Sunday, March 8, 2009

Light a Fire under Your Butt

At Toastmasters, I was recently responsible for the segment called "Inspiration". Curious about the development of the word, I turned to the etymology dictionary.

One source cited the Latin word "inspirare" - to inspire, to inflame or to blow into. These definitions all require oxygen and show movement. Not unlike inspiration. When we are inspired, we feel moved and we breathe easily - we have purpose and that gives our lives meaning.

Looking at the word "inflame" it wasn't too much of a stretch to think that when we're inspired it's as if we have a fire under our butt. Or, even a fire in our belly. We're motivated and ready to take action.

Robert Kennedy, a friendly neighbour on Twitter, finds a lot of inspiration and motivation in his family and his work. This is reflected in the positive and helpful nature of his tweets. (On Twitter, a "tweet" is a post under 140 characters.) He is able to use this to his advantage and accomplish what he needs to do in his life - a great stress transformation technique!

When someone is chronically stressed, finding inspiration can be an insurmountable task. The flood of physical and chemical changes leads to ever-increasing feelings of worthlessness, inability or lack of hope. Each bout of negative thinking and feeling opens the tap to more of the same. Your autonomic nervous system is out of balance and amongst other things, this leaves you feeling tired, worn-out and disinterested in life.

What is the solution when there is a flood? Turn off the tap! Learn techniques to arrest the side-effects created by those 1,400 chemical changes. When you do, you'll find that you're able to keep your head above water - just enough to get a breath and then, another breath. Soon, you'll dry out and be amazed to discover that you are taking more of interest in life.

What lights a fire under your butt? What are your passions? Do you jump out of bed looking forward to what the day may bring?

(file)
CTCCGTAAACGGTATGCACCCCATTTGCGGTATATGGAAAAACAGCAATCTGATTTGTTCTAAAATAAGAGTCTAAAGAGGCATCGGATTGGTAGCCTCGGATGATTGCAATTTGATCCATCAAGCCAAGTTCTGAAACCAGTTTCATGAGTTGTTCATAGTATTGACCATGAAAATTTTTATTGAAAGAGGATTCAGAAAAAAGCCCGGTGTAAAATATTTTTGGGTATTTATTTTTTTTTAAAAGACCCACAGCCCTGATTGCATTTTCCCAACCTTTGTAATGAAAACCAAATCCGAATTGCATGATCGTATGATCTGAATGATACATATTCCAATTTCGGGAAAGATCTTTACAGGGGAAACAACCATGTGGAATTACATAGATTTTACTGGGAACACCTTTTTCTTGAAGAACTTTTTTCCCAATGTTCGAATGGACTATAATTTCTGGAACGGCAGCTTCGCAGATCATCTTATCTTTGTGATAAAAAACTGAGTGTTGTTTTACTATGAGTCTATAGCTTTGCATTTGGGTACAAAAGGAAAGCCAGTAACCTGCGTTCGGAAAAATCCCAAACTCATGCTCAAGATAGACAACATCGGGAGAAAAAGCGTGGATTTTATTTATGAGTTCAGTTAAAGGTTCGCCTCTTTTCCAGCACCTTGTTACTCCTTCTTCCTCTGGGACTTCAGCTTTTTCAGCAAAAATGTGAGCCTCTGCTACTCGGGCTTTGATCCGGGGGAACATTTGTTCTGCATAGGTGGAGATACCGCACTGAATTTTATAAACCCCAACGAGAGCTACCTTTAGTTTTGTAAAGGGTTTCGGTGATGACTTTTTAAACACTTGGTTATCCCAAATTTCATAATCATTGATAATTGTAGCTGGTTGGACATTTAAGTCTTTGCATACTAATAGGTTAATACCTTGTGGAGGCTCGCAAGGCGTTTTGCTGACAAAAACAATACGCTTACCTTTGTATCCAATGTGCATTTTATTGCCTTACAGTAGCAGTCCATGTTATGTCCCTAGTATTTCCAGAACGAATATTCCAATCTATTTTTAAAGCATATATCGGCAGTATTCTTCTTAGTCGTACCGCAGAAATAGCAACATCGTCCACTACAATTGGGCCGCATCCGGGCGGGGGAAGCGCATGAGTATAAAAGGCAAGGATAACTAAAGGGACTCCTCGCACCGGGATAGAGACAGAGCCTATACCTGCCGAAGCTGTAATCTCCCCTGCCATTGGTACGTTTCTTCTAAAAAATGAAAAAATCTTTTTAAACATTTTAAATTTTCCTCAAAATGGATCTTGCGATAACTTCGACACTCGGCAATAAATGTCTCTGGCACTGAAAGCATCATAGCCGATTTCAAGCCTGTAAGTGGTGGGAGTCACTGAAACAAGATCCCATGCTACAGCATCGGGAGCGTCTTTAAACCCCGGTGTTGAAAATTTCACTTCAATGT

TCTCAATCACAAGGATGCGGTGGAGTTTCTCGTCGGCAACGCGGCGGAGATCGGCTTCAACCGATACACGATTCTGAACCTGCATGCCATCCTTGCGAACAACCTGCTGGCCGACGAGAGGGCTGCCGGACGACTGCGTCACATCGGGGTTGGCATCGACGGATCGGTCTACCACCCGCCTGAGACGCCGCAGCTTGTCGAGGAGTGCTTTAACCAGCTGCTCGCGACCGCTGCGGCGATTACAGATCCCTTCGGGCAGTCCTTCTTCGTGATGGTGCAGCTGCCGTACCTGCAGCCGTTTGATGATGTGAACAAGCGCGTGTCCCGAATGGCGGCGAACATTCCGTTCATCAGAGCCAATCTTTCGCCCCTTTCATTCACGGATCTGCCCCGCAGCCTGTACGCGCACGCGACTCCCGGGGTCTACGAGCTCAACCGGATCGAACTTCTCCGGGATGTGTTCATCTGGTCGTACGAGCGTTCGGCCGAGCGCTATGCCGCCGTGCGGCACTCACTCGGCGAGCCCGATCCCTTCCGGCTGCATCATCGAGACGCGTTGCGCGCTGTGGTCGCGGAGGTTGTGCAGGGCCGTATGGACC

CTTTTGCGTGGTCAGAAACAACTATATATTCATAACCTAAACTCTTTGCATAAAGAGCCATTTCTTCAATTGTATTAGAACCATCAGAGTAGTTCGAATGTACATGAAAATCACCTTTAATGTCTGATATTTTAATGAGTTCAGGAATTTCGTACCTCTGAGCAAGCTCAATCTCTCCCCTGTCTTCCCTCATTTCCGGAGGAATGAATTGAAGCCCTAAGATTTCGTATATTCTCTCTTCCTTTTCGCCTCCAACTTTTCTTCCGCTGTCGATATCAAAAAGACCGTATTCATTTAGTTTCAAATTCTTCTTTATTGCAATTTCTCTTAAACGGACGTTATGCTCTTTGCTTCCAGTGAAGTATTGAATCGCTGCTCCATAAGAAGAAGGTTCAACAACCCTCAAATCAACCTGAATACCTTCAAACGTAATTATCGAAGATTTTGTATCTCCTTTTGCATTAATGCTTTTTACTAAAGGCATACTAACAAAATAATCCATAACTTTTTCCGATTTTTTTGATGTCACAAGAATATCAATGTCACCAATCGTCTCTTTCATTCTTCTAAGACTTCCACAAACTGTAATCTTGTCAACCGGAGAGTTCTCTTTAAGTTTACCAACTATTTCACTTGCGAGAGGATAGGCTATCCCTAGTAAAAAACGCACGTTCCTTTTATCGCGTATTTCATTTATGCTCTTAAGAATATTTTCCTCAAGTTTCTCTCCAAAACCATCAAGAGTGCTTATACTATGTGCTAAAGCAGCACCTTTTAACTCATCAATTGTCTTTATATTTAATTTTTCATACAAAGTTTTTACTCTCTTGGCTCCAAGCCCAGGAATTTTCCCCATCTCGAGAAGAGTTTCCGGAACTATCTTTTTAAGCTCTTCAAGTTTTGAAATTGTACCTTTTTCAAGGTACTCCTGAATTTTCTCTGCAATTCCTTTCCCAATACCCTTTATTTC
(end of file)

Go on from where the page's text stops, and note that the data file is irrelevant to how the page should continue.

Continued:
Image courtesy of: B Cleary

4 comments:

  1. Nothing I am afraid. I am one of those naturally cheerful types who wakes up in the morning with a song in his heart and a smile on his lips. Just about every one close to me think that it is disgusting that I am like that.

    Okay, let us moderate that a bit. I do occasionally have bouts of the blues but, I snap out of it very fast with just a cup of tea or a word from my wife or son or a telephone call from a friend or whatever.

    So, I really do not understand this need for motivation and what will motivate etc.

    On the other hand, I do have people in my life who need such a fire below their bottoms, and I use TLC. It works.

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  2. Ramana , I'm glad to hear that you are one of those cheerful sorts who can talk themselves into better heart rhythms.

    It's better for you, your family and the world. But, you already know that. :)

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  3. I have always believed that stress is managed from within each person. It only becomes stress if you allow it to. It has taken me a very long time to realize this and when I did my life changed.

    Things that help me cope:
    1) My dog
    2) Happy thoughts
    3) My friends
    4) Fond memories
    5) Realizing worry changes nothing

    Thanks for the reference Auntie Stress :-)

    Cheers,

    Rob

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  4. Rob, awareness or to paraphrase you, "the realisation that stress comes from within," is empowering, and is what leads to change.

    I had no idea that what I was thinking and feeling was creating stress for myself. It led to frequent colds, inability to sleep, ill-health and isolation, amongst other things.

    It is crucial for people to do as you have done and identify what is important in their lives. The beauty is that it doesn't have to be big to bring about a physiological change. When that happens, other things start to change, too.

    Thanks for stopping by and having a visit!

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Welcome! I know your life is busy. That's why I appreciate your stopping by to comment.